The blackbuck is an antelope species native to the Indian subcontinent. Although the term 'antelope' is loosely used to refer to many ruminating ungulates, the blackbuck is the only animal that belongs to the genus named Antilope. Once a popular game animal, this iconic animal was almost extinct in many regions. Today, it is classified as a 'nearly threatened' species, and its hunting is prohibited under the Wildlife Protection Act of 1972.
True antelopes belong to one of the four genera—Gazella, Nanger, Eudorcas and Antilope. Scientists are still debating the evolutionary relationships between these members. In a recent study, researchers at the Indian Institute of Science, Bengaluru, have traced the evolutionary relationships of the blackbuck (Antilope cervicapra) using phylogenetics. The study was published in the journal Molecular Phylogenetics and Evolution.
Phylogenetics is the study of evolutionary relationships among species using DNA sequence information. The DNA of every organism defines its look, behaviour and physiology. The resemblance and differences in the structure and make-up of this molecule can be used to understand the relationship between species.
Mitochondrial and nuclear DNA are two independent DNA molecules within the cell. The unique DNA sequences within the species used for studying their relationships are called markers. Scientists look at the similarities in the mitochondrial or nuclear markers for understanding a species' evolution. Though mitochondrial DNA is widely considered for evolutionary studies, its size is much shorter than nuclear DNA.
In this study, the researchers have identified the evolutionary history of the blackbuck using nuclear markers. "In this study, we have used information from 12 nuclear markers and compared with the previously reported mitochondrial marker data," says Dr Ananya Jana, the lead author of the study.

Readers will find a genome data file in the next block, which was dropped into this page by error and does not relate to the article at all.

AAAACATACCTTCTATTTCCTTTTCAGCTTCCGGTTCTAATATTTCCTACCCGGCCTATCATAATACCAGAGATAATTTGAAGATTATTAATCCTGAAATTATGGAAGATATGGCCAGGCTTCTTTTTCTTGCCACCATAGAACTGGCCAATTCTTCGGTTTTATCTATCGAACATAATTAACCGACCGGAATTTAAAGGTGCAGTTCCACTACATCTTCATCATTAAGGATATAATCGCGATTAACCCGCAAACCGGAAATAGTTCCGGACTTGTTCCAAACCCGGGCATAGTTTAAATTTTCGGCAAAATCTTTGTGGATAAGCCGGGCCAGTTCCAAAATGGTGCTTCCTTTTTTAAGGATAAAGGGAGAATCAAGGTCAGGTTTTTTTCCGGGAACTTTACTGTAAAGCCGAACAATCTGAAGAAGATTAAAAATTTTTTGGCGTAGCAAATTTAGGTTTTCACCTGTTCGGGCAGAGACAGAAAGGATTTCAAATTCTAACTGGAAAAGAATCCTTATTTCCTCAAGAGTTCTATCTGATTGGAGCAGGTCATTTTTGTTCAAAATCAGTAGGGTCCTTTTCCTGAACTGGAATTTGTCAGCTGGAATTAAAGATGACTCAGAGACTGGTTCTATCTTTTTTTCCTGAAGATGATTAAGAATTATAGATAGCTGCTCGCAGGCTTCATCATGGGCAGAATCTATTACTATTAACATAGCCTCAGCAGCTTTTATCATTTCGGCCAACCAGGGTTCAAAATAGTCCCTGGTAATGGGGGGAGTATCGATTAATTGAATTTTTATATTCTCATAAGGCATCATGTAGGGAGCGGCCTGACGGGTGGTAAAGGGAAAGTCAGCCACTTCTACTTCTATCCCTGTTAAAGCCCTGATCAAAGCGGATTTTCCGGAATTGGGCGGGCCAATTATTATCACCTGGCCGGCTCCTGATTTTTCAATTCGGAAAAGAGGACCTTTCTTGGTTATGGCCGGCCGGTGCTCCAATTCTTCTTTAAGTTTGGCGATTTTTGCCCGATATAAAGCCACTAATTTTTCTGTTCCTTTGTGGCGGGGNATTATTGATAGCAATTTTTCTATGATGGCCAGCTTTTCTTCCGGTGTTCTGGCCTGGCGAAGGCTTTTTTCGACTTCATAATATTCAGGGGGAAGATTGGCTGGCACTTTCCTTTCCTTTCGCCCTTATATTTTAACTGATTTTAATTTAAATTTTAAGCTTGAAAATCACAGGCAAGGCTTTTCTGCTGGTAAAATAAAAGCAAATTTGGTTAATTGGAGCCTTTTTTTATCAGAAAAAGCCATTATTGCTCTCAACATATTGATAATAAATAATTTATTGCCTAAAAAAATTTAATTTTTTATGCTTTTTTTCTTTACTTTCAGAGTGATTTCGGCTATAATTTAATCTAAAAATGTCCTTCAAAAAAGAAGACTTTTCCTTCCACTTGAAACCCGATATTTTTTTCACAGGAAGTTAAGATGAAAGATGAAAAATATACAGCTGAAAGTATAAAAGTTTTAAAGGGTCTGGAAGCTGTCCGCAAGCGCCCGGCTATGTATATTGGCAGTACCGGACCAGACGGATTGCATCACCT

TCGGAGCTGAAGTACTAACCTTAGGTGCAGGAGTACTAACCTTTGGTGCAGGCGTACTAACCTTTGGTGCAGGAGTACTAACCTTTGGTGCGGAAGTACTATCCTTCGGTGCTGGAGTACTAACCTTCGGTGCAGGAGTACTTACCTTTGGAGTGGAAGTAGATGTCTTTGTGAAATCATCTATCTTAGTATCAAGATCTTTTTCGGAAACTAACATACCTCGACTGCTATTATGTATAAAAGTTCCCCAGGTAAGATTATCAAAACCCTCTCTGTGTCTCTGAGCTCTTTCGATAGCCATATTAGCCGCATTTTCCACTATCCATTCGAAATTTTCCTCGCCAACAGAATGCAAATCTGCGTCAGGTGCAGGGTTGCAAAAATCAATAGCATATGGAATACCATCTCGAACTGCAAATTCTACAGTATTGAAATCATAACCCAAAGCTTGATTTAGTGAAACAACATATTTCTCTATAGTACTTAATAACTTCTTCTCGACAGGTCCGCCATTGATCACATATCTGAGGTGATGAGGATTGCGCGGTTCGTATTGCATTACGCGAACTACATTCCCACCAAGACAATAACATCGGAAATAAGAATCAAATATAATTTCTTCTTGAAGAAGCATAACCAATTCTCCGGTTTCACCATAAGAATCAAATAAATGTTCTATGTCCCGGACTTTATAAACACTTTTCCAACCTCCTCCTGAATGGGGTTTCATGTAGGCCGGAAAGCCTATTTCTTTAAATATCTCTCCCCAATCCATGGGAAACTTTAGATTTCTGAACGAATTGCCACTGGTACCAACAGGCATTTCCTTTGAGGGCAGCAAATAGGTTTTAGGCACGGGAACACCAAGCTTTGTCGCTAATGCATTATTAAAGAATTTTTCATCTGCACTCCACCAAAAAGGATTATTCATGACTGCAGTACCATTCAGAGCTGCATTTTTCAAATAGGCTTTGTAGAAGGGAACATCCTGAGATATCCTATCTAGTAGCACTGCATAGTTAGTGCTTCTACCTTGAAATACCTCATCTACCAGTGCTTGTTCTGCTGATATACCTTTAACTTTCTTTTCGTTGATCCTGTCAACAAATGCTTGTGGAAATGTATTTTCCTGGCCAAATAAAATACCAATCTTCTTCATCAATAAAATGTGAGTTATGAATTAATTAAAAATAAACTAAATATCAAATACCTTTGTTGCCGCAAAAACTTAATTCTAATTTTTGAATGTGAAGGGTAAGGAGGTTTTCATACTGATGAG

Previous studies have used information from the mitochondrial DNA to understand the evolutionary relationships of blackbuck with other antelopes. These studies had found that the genus Gazella is a sister species of the blackbuck.
The current study, however, has found a different relationship, indicating that the blackbuck and the species belonging to the genus Gazella could have evolved from a single common ancestor.
"The nuclear markers do not show that Antilope is different from Gazella. The mitochondrial studies, of course, have shown the reverse," points out Dr Jana.
The study also takes information from fossil-based records along with nuclear markers. It highlights that Antilope species diverged very recently 2.6 million years ago (Pleistocene era) rather than Miocene (23 million to 5.33 million years ago) as pointed out by previous studies. The findings of the current study also indicate that the common ancestor genus, responsible for the dispersal of Antilope into India, could have come from Saharo-African regions before 2 million years.
The current study throws new insights into the family of antelopes in India. Such studies on such endemic animals also help us appreciate the biodiversity in our country. Furthermore, this study is a cautionary tale on the pitfalls of jumping to conclusions with certain kinds of evidence.
"Our findings could help in the understanding of the blackbuck as a species, and also its ecosystem, in the course of evolution" signs off Dr Jana.
This article has been run past the researchers, whose work is covered, to ensure accuracy.